hi there, folks:
I'd really like to release 0.7.0 but I would like it to be at least a
little bit tested before I do so. Could those of you with CVS trees check
everything out and see if it performs as advertised? Deeper bugs than
that will have to wait for the next release, but I'd at least like to know
if it works for someone other than me.
______ __ __ _____ _ _
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@ t w i s t e d m a t r i x . c o m
I've uploaded a prerelease of Nevow 0.14.3 to PyPI. This contains a fix
for some Athena client-side timeout behaviour (or more specifically, the
lack of one) and removes use of FilePath.getmtime.
If you are using Athena, please a) let me know! and b) give this prerelease
a try to see if anything breaks. As the de facto Nevow release manager, and
one of its last users, I'd like to avoid going overboard on release
engineering if it isn't necessary, but I'd also like to avoid making life
worse for any other remaining users, so it would be useful to hear from any
of you out there still using Nevow.
I use pytest to write integration test automation. If the tests are stripped
down to their core, they are basically using different network connections and
protocols to drive multiple applications. Tests use the following Python
I use pytest fixtures heavily. Each of the aforementioned libraries is used
such that each connection (say SSH) is provided to tests through that fixture.
This makes writing tests quite simple as a single object can be used to
maintain a network connection that can be reused across multiple tests in the
same session. In case the connection needs to be re-established, the class has
methods to hide that detail from the tests and things just work.
Sample code is presented below:
# In conftest.py
from path_to_lib.ssh import SSH
# In path_to_lib/ssh.py
def __init__(self, host, port, username, pem):
self.host = host
self.port = port
self.username = username
self.pem = pem
self.client = paramiko.SSHClient()
self.transport = None
def exec_cmd(self, cmd):
_, stdout, stderr = self.client.exec_command(
_, stdout, stderr = self.client.exec_command(
return stdout, stderr
# In path_to_tests/test_foo.py
cmd = "hostname"
stdo, stde = ssh_fixture.exec_cmd(cmd)
# In path_to_tests/test_blah.py
cmd = "ls /"
stdo, stde = ssh_fixture.exec_cmd(cmd)
The above sample code is essentially how all other libraries (say for Mongo)
are used in my tests. Each type of protocol is presented to tests through a
fixture and tests only need to call certain methods without having to know
the gory details behind them.
This method provides very readable code. It also makes writing tests much
In addition to using these libraries sometimes I need to use the socket library
to talk to proprietary services using TCP and/or UDP that don't have open
source libraries available.
The problem is that I have a *lot* of these integration tests that can run for
a long time (anywhere from 2 hours to 12 hours based on the test set selected)
(I need to test a *lot* of services and components). This is causing some
issues when I get my hands dirty with the socket library.
Instead of writing a custom and badly implemented Twisted alternative I thought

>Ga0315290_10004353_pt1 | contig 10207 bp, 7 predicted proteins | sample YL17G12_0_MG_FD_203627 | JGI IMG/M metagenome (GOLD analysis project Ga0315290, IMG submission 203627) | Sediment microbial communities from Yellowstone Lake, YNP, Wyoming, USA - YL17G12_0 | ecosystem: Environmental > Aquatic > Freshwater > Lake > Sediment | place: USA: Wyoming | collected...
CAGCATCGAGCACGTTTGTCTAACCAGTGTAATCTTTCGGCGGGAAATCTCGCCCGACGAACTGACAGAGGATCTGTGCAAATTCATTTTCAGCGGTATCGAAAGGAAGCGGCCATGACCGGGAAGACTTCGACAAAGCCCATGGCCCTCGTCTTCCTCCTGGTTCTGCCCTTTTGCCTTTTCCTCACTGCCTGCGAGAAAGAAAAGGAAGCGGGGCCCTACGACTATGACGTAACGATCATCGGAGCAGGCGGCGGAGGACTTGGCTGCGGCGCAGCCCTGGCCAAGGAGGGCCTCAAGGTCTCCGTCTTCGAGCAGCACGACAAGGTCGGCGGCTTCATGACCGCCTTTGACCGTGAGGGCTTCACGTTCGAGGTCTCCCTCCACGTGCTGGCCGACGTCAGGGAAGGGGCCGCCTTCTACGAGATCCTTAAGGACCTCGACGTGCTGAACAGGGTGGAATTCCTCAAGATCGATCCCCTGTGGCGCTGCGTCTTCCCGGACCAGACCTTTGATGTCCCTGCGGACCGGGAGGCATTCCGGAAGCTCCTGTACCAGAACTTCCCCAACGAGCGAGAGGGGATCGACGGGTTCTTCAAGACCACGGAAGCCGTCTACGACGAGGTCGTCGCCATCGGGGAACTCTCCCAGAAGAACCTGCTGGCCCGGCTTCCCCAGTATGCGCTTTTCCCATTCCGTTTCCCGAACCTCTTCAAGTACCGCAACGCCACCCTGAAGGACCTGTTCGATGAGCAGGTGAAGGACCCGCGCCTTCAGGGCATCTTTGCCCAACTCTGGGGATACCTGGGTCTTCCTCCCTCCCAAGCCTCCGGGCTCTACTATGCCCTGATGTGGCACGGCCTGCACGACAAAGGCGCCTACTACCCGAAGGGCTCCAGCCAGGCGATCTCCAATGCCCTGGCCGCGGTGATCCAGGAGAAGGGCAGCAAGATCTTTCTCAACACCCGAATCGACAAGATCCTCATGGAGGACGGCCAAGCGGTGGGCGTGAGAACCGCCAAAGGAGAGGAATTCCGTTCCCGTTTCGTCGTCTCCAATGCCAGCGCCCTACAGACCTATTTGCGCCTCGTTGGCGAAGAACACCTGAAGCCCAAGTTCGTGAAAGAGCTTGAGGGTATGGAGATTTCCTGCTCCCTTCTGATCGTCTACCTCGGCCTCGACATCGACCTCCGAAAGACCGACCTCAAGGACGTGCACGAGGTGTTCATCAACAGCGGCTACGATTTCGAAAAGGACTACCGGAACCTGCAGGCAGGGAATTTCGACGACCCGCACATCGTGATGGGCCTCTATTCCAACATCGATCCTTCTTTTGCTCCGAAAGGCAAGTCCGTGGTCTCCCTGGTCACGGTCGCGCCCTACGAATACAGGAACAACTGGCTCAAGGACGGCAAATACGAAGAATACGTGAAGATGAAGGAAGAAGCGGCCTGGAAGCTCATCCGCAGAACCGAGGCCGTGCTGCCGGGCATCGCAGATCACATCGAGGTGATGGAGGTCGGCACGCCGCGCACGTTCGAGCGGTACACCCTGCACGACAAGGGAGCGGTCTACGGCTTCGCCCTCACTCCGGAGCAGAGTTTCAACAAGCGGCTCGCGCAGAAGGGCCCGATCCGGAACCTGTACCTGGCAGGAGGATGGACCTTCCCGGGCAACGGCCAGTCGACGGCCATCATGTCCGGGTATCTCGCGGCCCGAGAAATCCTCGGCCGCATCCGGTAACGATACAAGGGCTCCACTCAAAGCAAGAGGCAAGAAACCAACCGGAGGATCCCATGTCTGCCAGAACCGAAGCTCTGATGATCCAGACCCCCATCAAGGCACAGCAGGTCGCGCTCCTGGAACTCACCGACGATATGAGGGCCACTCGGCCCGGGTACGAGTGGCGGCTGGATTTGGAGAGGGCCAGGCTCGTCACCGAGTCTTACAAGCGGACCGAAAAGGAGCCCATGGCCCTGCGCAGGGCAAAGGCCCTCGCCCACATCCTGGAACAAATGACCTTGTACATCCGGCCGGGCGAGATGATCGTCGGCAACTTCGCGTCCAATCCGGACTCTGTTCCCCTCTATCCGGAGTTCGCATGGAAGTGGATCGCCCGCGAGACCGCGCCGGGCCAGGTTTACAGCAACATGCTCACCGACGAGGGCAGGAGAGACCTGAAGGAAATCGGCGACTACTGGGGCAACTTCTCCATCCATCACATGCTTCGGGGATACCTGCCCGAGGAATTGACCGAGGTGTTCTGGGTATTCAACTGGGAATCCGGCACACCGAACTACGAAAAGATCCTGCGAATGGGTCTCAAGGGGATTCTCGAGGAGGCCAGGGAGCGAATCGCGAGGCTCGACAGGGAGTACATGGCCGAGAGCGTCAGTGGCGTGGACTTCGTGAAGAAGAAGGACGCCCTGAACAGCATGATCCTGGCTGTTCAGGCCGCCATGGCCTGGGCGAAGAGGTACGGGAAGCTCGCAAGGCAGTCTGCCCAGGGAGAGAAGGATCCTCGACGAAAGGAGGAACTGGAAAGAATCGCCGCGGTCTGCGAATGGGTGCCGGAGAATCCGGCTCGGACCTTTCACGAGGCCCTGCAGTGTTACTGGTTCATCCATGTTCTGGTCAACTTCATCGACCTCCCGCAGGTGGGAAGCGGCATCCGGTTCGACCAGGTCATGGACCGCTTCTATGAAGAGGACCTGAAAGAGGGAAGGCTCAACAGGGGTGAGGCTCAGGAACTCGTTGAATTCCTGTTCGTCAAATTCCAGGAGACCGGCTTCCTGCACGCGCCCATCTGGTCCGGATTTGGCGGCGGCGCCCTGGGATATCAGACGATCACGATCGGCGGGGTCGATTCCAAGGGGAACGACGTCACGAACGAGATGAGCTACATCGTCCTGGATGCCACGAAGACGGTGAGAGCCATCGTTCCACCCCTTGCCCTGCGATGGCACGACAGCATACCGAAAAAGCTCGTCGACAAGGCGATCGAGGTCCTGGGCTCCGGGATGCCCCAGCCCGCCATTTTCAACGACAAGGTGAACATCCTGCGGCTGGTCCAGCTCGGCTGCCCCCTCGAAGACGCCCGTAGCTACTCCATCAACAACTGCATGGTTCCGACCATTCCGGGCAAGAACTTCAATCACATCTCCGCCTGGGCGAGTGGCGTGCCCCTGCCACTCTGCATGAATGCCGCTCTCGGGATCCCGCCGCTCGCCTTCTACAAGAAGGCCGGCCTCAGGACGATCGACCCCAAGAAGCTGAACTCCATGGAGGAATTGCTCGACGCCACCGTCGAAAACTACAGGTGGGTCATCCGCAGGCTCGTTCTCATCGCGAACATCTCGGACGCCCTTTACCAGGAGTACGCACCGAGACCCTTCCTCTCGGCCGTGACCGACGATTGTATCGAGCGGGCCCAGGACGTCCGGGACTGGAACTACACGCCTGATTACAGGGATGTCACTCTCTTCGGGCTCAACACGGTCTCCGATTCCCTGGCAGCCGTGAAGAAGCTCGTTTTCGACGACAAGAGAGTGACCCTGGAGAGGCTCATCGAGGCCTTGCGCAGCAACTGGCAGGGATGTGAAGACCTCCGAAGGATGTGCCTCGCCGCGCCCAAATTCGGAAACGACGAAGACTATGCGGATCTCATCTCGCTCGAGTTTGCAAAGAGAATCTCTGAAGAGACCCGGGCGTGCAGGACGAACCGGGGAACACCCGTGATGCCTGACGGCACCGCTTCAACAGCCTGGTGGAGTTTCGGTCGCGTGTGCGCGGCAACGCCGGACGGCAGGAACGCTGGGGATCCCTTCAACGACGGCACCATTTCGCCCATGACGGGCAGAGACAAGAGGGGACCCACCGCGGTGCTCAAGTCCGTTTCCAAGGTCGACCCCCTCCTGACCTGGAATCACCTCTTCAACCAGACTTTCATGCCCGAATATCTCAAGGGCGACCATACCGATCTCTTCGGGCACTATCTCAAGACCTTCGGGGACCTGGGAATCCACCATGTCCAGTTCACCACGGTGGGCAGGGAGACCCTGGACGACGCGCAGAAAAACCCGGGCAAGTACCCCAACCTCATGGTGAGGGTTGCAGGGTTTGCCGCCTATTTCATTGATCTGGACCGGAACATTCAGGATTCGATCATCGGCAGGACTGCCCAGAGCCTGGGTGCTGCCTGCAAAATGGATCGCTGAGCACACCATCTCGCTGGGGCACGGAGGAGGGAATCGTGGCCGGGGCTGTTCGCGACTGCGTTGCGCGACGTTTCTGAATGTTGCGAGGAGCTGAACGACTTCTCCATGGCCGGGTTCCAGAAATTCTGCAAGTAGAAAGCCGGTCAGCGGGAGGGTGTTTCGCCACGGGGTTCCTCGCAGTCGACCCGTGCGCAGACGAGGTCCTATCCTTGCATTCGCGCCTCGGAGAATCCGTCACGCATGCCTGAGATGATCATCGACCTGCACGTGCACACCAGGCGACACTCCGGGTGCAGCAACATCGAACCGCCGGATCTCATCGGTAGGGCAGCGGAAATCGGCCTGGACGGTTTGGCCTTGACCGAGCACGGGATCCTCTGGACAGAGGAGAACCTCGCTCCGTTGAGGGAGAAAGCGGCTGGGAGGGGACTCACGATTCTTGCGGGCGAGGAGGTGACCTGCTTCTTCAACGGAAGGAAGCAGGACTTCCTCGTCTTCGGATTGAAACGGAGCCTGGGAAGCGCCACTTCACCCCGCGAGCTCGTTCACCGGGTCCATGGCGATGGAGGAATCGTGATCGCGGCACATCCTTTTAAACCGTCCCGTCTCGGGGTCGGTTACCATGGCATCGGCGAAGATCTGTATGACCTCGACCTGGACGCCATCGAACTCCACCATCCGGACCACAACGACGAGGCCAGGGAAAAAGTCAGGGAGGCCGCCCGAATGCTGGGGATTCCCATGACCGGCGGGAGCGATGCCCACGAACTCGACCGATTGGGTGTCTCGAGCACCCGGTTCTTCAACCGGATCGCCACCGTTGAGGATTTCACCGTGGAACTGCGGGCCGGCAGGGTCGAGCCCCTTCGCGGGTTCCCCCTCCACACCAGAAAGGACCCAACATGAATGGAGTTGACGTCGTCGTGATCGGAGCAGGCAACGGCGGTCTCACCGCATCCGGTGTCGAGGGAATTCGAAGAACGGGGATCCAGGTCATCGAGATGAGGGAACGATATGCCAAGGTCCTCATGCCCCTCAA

I could use Twisted to replace a bunch of these libraries. Of course, I can't
replace all of them at once today but I'd much rather start on the path.
As I started getting familiar with the official and community docs I realized
that most of them deal with writing servers (and sometimes clients). I can't
find any docs on how people in my situation use Twisted.
>From what I understand -- forgive my beginner-level grasp of the subject
matter -- once the reactor starts no more listenTCP() or connectTCP()
(for example) can be added. And until the reactor stops code execution does not
progress beyond ``reactor.run()``. For example, in the code below, _Done_ is
not printed until there's a ``reactor.stop()`` somewhere above it.
My questions for the community:
* How can I use Twisted that fits the way my tests are written?
* If I have to rewrite my tests to fit the Twisted model, do I start the
reactor every time for each test and stop it at the end?
* Are there any known issues with start/stop reactor multiple times in a
single, long-running process?
* Are there any good examples of using Twisted in integration tests that I
have failed to find?
Thanks in advance.
Hello Twisted Project Members (i.e.: committers, people with repo:write access),
Whenever you get a code review from a non-member, it's important to always ensure that they remove the 'review' keyword. This is not really important in and of itself, but it is very important for other reasons, which I will attempt to explain, since I think I may not have properly laid this out sufficient detail before.
The goal of allowing non-project-members (i.e.: external contributors) to review changes in Twisted is to provide a pipeline for folks to become developers of the project; to allow people to gain experience with reviewing, so they can proceed to being full reviewers, without requiring that they already be project members before they can practice. In other words, it is a process to train reviewers so that we can have higher code-review throughput in general in the future, not a shortcut to get changes reviewed more quickly.
It is therefore the responsibility of the developer accepting the code review to ensure that the reviewer is following directions and has given sufficient attention to the review, and to provide feedback on those reviews to ensure that the new contributors are learning how to look for the things that help us maintain Twisted's quality.
Sometimes, the only code review you need is a "thumbs up, looks good", because everything really is fine, the fix is simple, and there's nothing much the reviewer could say. Ideally, all changes are small, and obvious, and reviewers can just give that review regularly.
However, such a review is always suspicious, because it's very easy for a reviewer, especially an external reviewer with little understanding of the project, to just rubber-stamp a fix they want to see merged quickly without giving it any real analysis.
As such, it's very important that when accepting a very short review that you use whatever clues you have at your disposal that the reviewer has actually reviewed the code in some detail.